How the Academy dearly loves its royalty. Perhaps this is because in America, we have no true history with our very own monarchy, what with our liberation two hundred odd years ago. Yes, little American girls still dream of becoming princesses, boys want to be Prince Charming, and Hollywood loves to recognize the men and women who play those parts.
After all, Yul Brynner was named Best Actor for playing the King of Siam in The King and I, and Nigel Hawthorne was given a nod for The Madness of King George. Audrey Hepburn took a walk to the podium for playing Princess Anne in Roman Holiday, Dame Judi Dench was nominated for playing Queen Victoria in Mrs. Brown and took home a Best Supporting statue playing Elizabeth I in Shakespeare in Love, and Helen Mirren looks to earn a Best Actress nomination this year for playing the latest Elizabeth in The Queen. All this history has set the stage for Forest Whitaker, who is almost guaranteed recognition for his part as both figurehead and head of state.
Of course, Idi Amin, who ruled the African nation of Uganda with an iron fist during the 70s, was never royalty in the traditional sense, though his fascination with the Scottish isles led him to declare himself ruler of those lands and fosters his relationship with Nicholas Garrigan (James McAvoy), a Scottish doctor who traveled to the African nation in 1970 in search of adventure and experience, eventually becoming the personal physician and close advisor to the notorious dictator.
Kevin Macdonald’s new film, The Last King of Scotland, based upon the novel by Giles Foden, is historical fiction, tracking the high and low points of Amin’s reign, and insinuating Garrigan (a fictional character) into the thick of it. McAvoy (something of an inexpensive Ewan McGregor, best known for playing Mr. Tumnus in The Chronicles of Narnia) is engaging and funny, an impressionable party boy seduced—along with the rest of the nation—by the power and charisma of Amin, though by the end of the film he is forced to examine his own part in a brutal regime that killed over 300,000 Ugandans. His performance is solid, but this movie is all Forest Whitaker, a superb actor who embodies Amin—all magnificent charm and sizzling menace.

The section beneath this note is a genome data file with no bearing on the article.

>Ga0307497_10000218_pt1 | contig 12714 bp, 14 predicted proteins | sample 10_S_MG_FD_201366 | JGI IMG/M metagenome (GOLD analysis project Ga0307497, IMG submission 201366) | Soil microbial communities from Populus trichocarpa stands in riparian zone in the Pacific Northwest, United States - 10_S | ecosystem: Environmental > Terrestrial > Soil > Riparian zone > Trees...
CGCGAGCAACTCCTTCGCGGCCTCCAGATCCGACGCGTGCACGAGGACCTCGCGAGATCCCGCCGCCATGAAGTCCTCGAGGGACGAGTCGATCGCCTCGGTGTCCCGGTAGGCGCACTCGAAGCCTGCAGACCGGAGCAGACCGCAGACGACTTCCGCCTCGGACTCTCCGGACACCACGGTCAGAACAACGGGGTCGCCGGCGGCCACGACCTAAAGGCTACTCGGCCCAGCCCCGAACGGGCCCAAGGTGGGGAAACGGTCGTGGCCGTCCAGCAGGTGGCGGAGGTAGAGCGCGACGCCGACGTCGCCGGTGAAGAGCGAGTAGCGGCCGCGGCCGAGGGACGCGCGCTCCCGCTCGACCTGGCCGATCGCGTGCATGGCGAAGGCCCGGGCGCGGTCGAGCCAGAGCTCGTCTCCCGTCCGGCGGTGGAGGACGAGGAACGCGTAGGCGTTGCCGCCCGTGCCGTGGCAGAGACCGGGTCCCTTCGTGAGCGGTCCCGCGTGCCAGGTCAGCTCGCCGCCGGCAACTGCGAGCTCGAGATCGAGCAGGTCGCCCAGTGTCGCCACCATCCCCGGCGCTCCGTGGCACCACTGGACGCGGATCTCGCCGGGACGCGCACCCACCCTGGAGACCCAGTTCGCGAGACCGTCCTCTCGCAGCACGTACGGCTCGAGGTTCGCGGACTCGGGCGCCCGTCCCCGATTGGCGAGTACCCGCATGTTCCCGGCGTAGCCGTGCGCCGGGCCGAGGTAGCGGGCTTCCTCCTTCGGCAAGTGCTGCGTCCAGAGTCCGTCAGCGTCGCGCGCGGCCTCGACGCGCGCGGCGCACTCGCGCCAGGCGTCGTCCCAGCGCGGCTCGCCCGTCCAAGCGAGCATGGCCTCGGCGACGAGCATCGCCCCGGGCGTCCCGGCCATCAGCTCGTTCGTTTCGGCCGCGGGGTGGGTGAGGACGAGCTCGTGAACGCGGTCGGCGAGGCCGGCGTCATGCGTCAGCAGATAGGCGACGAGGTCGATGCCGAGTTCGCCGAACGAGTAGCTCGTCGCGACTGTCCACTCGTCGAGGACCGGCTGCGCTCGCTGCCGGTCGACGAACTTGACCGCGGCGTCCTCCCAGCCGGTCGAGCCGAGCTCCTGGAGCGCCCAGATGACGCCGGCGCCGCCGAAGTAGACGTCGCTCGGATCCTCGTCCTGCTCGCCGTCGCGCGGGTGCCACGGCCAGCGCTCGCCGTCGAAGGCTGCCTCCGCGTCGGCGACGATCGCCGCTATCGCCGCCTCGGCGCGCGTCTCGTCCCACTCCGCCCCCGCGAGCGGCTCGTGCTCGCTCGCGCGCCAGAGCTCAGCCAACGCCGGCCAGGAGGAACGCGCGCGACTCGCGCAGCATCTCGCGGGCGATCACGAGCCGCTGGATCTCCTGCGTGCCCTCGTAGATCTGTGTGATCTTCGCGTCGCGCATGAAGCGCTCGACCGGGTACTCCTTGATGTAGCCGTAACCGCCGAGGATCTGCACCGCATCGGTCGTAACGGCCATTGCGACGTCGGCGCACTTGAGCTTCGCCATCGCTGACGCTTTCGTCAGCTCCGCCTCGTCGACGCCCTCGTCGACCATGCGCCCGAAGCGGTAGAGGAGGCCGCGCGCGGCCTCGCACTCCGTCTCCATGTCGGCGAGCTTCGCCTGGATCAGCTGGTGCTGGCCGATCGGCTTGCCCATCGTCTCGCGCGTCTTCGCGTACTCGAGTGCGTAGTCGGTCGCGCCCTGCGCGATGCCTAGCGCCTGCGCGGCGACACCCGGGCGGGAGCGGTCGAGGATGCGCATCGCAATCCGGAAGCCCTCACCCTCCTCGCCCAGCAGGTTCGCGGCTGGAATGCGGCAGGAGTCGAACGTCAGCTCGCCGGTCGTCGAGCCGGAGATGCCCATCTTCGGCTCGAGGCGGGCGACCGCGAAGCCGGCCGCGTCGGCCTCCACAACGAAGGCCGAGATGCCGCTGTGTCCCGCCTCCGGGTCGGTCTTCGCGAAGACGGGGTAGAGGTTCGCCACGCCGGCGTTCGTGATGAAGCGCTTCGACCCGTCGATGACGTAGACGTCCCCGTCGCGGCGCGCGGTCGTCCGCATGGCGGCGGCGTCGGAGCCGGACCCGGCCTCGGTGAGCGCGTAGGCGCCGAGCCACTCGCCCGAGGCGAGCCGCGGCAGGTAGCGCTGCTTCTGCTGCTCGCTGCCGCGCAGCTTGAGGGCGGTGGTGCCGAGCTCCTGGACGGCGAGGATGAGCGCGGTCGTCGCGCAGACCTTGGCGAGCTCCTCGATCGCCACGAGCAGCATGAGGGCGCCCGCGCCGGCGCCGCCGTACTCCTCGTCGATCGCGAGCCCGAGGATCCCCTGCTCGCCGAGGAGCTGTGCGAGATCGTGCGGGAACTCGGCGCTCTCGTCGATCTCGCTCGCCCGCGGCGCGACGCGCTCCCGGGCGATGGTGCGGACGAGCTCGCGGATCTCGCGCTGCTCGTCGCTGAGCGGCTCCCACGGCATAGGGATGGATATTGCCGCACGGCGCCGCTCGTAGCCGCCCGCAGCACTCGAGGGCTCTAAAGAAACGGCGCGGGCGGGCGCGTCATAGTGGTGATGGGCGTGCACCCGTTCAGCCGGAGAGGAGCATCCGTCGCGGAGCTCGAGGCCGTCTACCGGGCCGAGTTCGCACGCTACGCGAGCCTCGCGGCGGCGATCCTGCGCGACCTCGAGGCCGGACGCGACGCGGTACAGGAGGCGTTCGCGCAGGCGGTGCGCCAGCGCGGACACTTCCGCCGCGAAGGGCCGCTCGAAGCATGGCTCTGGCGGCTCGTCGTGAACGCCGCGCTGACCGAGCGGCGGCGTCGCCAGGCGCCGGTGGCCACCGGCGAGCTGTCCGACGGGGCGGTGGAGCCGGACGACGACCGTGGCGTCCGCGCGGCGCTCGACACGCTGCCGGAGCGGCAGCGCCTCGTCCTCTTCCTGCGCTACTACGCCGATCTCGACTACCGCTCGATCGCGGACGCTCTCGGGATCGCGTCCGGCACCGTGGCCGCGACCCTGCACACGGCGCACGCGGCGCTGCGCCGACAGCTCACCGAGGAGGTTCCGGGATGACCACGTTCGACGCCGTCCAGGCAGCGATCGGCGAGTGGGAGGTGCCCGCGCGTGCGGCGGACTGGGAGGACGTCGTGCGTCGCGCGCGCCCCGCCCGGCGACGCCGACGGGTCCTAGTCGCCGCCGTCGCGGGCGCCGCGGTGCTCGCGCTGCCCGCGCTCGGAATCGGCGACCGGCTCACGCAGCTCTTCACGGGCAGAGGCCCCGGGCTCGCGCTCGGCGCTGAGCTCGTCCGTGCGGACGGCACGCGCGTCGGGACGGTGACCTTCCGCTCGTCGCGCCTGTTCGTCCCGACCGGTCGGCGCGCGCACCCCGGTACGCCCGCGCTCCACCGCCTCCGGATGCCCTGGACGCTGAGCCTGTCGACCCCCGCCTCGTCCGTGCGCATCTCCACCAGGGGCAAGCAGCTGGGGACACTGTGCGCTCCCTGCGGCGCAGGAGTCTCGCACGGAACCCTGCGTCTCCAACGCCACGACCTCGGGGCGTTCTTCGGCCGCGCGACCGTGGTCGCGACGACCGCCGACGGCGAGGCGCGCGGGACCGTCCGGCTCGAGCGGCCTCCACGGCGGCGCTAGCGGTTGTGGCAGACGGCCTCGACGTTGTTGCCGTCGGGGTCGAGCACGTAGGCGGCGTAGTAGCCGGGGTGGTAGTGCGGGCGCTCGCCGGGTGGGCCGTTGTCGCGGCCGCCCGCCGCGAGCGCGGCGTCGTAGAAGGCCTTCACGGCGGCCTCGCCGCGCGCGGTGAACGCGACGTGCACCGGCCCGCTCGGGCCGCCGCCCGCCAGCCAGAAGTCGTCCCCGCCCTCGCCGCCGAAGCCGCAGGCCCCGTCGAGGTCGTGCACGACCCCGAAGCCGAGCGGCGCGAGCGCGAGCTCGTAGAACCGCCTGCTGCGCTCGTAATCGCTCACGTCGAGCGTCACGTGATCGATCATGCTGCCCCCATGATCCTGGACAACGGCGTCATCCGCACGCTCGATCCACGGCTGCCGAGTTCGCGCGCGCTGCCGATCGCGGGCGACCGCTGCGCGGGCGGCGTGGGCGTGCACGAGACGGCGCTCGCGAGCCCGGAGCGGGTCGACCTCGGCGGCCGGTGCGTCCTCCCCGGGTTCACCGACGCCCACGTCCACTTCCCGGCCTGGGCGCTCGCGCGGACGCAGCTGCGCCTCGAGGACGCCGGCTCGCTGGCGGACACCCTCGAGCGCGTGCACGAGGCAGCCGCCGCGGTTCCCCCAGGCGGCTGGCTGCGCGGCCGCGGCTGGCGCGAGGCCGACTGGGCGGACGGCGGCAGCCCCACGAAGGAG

You can’t make a movie about Idi Amin without dealing with the Entebbe hijacking incident, the watershed moment for both the country and its leader; The Last King of Scotland wisely closes there. But it also takes Amin to task for expelling all Asians out of Uganda in 1972, an act that isn’t as well remembered but is generally considered his most villainous political act.
Yes, the picture has some standard political thriller clichés, and the relationship between Garrigan and Amin’s wife (Kerry Washington) is far too foreshadowed (note to hero: never sleep with despot’s wife, even if he has more than one). But all is forgiven whenever Whitaker, buoyed by his physical stature and his willingness to put his entire self into the role, is onscreen, his terrifying unpredictability dominating everyone and everything around him. Truly, the question is not whether or not he’ll be nominated for an Oscar, but whether he’ll be nominated as Best Actor or Best Supporting Actor. Either way, his is a performance fit for a king.
THE LAST KING OF SCOTLAND ( * * * ½ )
Directed by Kevin Macdonald.• Starring Forest Whitaker, James McAvoy, Kerry Washington and Gillian Anderson. • R, 121 min. • At the Century Cinemas Del Monte Center